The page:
The question I hear more and more often these days concerns when I’m planning to retire. Never mind that I’m the one doing most of the asking, but I hear it from friends and colleagues as well. It’s a stage of life thing, something my fellow baby boomers and I toss around in meandering conversations about life, work and our hopes and plans for our so-called golden years. My first response to this question was a glib, “When I meet my first happy retired person or after I’ve paid all my big bills, whichever comes first.” It didn’t take much reflection or the passage of too many months for me to realize that the big bills just keep coming so, if I ever plan to retire at all, I better start looking for a happy retired person.
With that I began my quest and, as I listened to the stories of retired friends and colleagues, I learned that retirement is both a challenge and an opportunity. The opportunity side of the equation gets most of our attention when we think of the chance to travel without counting our vacation days, without having to find coverage for our essential psychological duties and without being limited to times when our workload is naturally lighter. There are opportunities to spend more time with our families, to pursue other interests and simply to enjoy breakfast on the patio on a bright summer morning or to pull the covers over your head and scoff at the ice-covered roads you don’t have to drive to the hospital when the snowflakes fly.
The challenges of retirement are equally real though we don’t like to think about them. After the last balloon floats to the ceiling at the farewell party and the long-awaited big trip is tucked between the pages of the photo album, the retired person looks for something to do. Some plunge into all the household projects they had been putting off until they had more time, some get back to psychological work on a part-time basis and others become involved in volunteer activities, serving as museum docents, math tutors, or campaign workers for favorite causes or candidates. Activities like these help us meet the challenges of having long stretches of unstructured time at our disposal, challenges of keeping loneliness at bay and finding new sources of accomplishment and meaning.
On a recent three-day weekend, I decided to give myself a retirement readiness test by experimenting with a schedule that seemed to include the best elements of both an active professional life and time to use in any way I pleased. After rising when I was rested and enjoying the newspaper over a leisurely breakfast, retirement was looking pretty good. Then my wife left the house to do some errands and I was alone to get down to the business of doing whatever I wanted. There was a lawn to fertilize, a book to read, and a model ship to build. Accustomed as I have become to multi-tasking, I decided to do all three activities at once, setting up my shipbuilding board on the kitchen island, opening my book in the family room and filling the spreader with fertilizer on the back lawn.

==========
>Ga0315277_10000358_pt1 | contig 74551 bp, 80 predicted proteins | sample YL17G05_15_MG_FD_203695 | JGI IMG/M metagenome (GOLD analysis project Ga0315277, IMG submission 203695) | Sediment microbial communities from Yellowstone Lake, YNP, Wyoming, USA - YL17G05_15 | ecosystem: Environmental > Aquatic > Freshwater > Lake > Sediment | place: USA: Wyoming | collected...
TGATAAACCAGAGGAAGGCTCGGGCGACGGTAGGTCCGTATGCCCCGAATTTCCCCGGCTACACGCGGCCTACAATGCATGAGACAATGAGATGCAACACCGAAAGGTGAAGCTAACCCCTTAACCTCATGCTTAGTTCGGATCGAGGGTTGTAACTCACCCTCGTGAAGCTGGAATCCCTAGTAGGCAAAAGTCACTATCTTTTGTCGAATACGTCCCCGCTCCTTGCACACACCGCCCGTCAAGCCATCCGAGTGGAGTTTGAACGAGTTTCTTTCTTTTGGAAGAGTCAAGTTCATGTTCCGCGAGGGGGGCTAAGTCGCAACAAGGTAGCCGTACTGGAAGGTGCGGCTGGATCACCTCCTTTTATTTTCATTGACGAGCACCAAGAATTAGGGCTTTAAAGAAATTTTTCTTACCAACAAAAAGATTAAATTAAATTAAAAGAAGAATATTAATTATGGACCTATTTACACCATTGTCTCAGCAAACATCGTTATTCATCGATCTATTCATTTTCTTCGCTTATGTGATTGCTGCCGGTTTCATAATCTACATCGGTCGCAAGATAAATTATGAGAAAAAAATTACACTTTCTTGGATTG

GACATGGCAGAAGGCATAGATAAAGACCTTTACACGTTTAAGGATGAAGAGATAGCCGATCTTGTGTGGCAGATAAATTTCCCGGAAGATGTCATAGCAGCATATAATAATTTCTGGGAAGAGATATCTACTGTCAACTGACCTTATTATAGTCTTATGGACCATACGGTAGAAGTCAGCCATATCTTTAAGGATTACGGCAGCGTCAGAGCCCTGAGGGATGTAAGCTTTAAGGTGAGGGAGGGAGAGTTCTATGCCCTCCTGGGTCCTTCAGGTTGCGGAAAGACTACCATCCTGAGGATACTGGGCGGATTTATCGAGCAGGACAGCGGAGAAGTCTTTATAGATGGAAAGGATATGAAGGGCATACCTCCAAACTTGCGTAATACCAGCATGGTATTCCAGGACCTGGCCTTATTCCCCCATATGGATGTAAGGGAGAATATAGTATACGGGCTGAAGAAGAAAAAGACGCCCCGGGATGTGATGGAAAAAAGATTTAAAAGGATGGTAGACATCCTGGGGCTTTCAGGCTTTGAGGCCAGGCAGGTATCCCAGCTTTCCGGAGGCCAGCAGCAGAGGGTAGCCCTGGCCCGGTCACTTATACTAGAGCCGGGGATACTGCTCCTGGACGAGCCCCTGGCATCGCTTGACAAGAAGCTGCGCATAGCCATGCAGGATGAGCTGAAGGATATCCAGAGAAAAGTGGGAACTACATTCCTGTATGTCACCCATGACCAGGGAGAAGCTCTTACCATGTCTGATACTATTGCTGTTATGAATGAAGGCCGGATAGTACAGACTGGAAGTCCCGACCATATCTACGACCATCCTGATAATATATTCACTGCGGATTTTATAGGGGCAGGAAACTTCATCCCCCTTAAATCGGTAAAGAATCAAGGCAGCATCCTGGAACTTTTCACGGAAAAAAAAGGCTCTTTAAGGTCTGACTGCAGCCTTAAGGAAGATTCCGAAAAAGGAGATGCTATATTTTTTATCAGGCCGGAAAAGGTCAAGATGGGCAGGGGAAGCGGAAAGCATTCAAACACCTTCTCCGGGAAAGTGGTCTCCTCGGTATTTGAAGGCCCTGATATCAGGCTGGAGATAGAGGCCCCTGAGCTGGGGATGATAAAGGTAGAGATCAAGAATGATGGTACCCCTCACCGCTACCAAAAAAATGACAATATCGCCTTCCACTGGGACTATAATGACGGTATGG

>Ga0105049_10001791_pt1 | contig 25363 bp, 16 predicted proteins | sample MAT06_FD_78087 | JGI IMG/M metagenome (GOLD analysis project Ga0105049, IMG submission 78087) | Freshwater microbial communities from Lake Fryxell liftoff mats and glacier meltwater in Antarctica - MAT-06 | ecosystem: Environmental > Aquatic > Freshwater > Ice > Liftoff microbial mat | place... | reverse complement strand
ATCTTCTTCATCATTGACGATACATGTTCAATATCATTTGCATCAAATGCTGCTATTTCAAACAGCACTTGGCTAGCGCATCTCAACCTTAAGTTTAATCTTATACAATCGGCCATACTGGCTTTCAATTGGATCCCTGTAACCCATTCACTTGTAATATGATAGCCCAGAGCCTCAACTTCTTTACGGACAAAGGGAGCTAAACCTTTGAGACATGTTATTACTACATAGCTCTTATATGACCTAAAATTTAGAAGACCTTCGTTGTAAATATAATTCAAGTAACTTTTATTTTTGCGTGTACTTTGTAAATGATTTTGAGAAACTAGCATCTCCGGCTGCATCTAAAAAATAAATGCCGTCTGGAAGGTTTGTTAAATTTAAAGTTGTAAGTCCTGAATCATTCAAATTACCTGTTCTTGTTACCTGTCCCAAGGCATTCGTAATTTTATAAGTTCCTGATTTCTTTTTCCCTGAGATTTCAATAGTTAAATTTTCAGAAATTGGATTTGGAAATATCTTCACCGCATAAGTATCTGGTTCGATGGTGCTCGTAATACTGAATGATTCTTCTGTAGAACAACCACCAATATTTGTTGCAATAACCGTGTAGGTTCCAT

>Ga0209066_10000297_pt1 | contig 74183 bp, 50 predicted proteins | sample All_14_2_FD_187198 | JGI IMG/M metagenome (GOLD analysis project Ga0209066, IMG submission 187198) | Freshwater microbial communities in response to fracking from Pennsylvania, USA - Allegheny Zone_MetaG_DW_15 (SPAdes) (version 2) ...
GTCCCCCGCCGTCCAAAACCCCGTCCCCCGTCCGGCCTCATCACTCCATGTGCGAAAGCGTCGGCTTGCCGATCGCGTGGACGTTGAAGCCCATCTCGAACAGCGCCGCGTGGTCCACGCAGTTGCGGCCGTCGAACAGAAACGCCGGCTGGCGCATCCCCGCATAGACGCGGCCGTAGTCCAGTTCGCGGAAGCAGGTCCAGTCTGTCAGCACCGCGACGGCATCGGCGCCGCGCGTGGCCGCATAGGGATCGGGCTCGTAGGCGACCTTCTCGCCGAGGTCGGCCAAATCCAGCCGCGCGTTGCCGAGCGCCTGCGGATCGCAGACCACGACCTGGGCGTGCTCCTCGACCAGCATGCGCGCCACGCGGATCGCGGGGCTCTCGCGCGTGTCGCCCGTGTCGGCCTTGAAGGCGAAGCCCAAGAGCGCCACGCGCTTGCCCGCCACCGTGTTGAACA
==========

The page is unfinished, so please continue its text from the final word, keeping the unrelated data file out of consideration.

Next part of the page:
Straining to see the small details on my model of a Dutch fishing boat, I managed a paint job that looked like the work of a second-grader, nothing like the museum quality models that my skilled friends in the boat world routinely turn out. While the paint dried, I applied the fertilizer, a new all-in-one mix that was supposed to fortify existing grass, nourish new growth, prevent the emergence of crabgrass, and kill weeds. Now it was time for the book, an interesting read that I wanted to share. You wouldn’t believe this plot, listen to this. But no one was listening. No one was there. The house was silent and empty. I will go back and fix the boat as soon as my eyes, now specialized through a kind of natural selection for writing long clinical reports in eight-point font, learn to adapt to a new kind of work. My once green lawn is now a patchwork of white spots. A bad case of fertilizer burn, the man said. It may or may not recover. Only time will tell.
I would have plenty of time if I was retired, time to dwell on the fate of my lawn, to watch as it turned white, blade by blade and hope for a miracle cure.
I could also improve my model shipbuilding technique and try my hand at a number of more ambitious home improvement projects. Now there’s a scary thought. Don’t get me wrong. Retirement sounds wonderful but I can’t help thinking how much better it would be if only it came a little sooner, say in our thirties or forties. Then we could spend that time with our children while they were still little and learn new skills while our vision was still sharp and our motivation high.
In my new world order, we would be paid for our retirement years, then return to work on a volunteer basis in our sixties, with all the wisdom, humility and compassion that only life can bring. All I need now is a viable political candidate to champion my cause, someone I can volunteer to work for when I retire. That day will come but not yet.
Alan Bodnar is a psychologist at the Worcester Recovery Center and Hospital.
By Alan Bodnar Ph.D.